If you ever wondered what controlled visual madness looks like you probably want to look at Guillermo Del Toro’s (Pan’s Labyrinth, The Devil’s Backbone, Blade II) latest, Hellboy II: The Golden Army. Every sketch, every special effect, every bit of imagination he has is all onscreen. What more can he possibly squeeze out? Everything’s here. It’s like the Wacky Land from Looney Tunes meets Lord of the Rings. There are new creatures, new sights to see in almost every scene. The movie’s pièce de résistance, a Mos Eisley-like location called the Troll Market, is a feast for the senses, with a billion moving, crazy things to keep track of. It’d be worth to get on DVD just to freeze-frame the myriad of characters and happenings going on at the same time. Be sure to leep a look out for a creature carrying a huge set of dentures!
But what’s the use of production design without strong characters and story to back it all up? Fortunately, when Ron Perlman’s Hellboy is onscreen the movie shines its brightest. He is effortlessly great, a big doofus with relationship problems who misses his father – and his destiny is to bring about the apocalypse. Who can’t relate to that? When paired with his aquatic empath buddy, Abe Sapien – who finally has way more to do in this sequel – they’re great fun together. Doug Jones, who plays the character without David Hyde Pierce’s voice this time, is an amazing physical performer. The way he moves his hands, and even his posture is most impressive. These two are like the Boris Karloff and Lon Chaney Jr. of our times, hidden underneath miles of make-up and prosthetics yet still utterly lovable. I’d love to see these two monster pals get wasted in another sequel.
Wait, get wasted? Ah, yup, Hellboy 2 almost takes a Spider-Man 3 approach to superheroes and has fun. Though there are no big musical dance numbers there are some antics that ought to put a wide, stupid grin on even the staunchest grumps. And the set pieces – wow. Much more action-oriented then its predecessor, the fights are as imaginative as the scenery, due mainly to the villain’s martial arts prowess. He’s a flipping-through-the-air-spear-wielding dervish. Some great, great eye candy and none of it looks like rubbery CG. Or rather, it’s all masked well.
The villain, a sort of elven prince who represents the monsters of myth and legend living in hiding, isn’t really even really a villain. He’s a guy on a mission he really believes in, and I, a lowborn hume, see where he’s coming from. The Prince wants to take back the world for all monsterkind because us humans are lame. When the movie shows us as a bunch of wimps who get devoured by tooth fairies, and New Yorkers as boorish rock-throwing morons, it’s tough to disagree, especially when our supernatural heroes take such a selfish approach to protecting mankind. Without going into spoiler territory yet, Liz Sherman, Hellboy’s beau, makes a choice that probably won’t work out too well in the end.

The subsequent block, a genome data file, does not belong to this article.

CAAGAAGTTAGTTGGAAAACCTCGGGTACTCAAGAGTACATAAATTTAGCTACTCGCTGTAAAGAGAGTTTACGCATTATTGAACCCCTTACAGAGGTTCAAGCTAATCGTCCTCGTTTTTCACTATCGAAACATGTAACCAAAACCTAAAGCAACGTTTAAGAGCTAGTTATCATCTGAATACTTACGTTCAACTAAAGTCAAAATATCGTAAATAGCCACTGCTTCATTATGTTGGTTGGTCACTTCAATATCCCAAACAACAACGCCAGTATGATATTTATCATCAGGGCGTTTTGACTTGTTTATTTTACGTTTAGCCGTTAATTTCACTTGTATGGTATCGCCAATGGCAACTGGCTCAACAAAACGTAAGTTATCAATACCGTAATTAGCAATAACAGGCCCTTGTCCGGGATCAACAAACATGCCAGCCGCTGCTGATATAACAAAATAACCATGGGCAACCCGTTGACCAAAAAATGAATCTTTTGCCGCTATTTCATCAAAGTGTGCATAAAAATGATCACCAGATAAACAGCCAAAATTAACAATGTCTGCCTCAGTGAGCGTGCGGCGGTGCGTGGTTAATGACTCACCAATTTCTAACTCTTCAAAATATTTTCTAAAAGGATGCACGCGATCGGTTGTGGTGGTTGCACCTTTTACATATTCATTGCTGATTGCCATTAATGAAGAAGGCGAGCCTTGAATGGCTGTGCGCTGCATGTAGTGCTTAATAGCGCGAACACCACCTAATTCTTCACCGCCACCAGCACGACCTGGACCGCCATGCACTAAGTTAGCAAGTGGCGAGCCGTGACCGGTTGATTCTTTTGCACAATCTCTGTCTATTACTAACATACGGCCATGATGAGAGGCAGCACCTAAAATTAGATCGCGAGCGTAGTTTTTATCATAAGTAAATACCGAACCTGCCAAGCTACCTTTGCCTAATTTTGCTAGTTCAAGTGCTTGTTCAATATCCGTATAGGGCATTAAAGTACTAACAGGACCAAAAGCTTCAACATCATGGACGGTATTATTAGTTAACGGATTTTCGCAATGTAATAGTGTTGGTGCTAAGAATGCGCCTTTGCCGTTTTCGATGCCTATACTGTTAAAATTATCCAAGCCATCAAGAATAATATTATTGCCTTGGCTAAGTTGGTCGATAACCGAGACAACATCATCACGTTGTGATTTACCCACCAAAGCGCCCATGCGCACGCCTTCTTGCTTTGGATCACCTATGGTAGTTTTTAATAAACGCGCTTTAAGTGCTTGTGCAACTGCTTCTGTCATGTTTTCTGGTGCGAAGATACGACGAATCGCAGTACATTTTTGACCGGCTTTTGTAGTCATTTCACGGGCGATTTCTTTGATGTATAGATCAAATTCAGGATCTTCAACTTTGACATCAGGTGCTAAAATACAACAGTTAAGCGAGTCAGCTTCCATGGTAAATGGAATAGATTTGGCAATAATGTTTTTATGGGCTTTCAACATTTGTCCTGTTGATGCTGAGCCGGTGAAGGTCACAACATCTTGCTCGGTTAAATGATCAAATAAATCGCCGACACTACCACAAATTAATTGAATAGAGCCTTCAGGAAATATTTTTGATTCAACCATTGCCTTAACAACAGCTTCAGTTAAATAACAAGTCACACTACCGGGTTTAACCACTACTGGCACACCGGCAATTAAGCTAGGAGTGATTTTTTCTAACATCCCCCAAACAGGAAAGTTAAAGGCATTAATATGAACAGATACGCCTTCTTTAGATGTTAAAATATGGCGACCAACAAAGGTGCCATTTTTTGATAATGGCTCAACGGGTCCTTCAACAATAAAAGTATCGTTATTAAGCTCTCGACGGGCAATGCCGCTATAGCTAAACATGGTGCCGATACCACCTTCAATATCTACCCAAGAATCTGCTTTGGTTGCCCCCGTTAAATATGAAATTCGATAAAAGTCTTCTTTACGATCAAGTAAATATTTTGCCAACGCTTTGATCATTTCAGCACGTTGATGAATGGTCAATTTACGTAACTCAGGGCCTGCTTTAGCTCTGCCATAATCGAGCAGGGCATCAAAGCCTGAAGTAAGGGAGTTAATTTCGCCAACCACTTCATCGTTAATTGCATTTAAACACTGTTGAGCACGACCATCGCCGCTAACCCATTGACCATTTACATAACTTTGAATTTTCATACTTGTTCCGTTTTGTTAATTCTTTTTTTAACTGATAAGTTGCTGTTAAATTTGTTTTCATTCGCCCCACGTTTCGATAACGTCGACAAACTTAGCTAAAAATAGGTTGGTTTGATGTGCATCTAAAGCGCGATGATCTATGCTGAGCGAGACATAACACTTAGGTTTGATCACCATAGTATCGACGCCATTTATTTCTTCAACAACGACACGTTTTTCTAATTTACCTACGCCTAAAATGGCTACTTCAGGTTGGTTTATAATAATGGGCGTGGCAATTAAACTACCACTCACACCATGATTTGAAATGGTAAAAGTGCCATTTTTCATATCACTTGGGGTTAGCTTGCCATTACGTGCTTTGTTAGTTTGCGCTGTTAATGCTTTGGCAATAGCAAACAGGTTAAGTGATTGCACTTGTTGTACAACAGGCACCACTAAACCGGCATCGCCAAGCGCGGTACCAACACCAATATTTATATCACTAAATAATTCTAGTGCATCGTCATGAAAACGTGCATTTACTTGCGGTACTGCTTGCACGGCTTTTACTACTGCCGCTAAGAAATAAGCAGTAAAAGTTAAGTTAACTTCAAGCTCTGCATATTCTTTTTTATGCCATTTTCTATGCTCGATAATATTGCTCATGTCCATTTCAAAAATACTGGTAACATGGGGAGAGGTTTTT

A new character also shows up, one Johann Krauss, an ectoplasmic entity stuck in a diving suit (or something) with a heavy German accent. Mark this event down as history because Johann’s voice actor is none other than Family Guy douchebag, Seth MacFarlane, who finally did something that didn’t piss me off. That I can’t bring myself to hate his performance as much as I can’t stand his cookie cutter cartoon shows must testament to his talent for funny German accents. Until his last line anyway – something fellatio-based combined with a German word. Har har! As much as I want to get down and dirty and scream “Fuck you, Seth”, he’s a cool addition to the cast and has a memorable “fight scene” with Hellboy, who’s dubious of Johann’s ancestry.
One character who does not get enough screentime is Tom Manning, played by Arrested Development‘s patriarch, Jeffrey Tambor. There’s just not enough of him and hilarious comedic timing, and with Agent Myers from the first movie gone, he’s our one link to the human world we have left. Yet Manning is still seen as a totalitarian asshole even though he taught Hellboy how to properly light a cigar at the end of the first movie, which was supposed to act as some kind of treaty-signing between the two. Well, who cares about consistency anyway?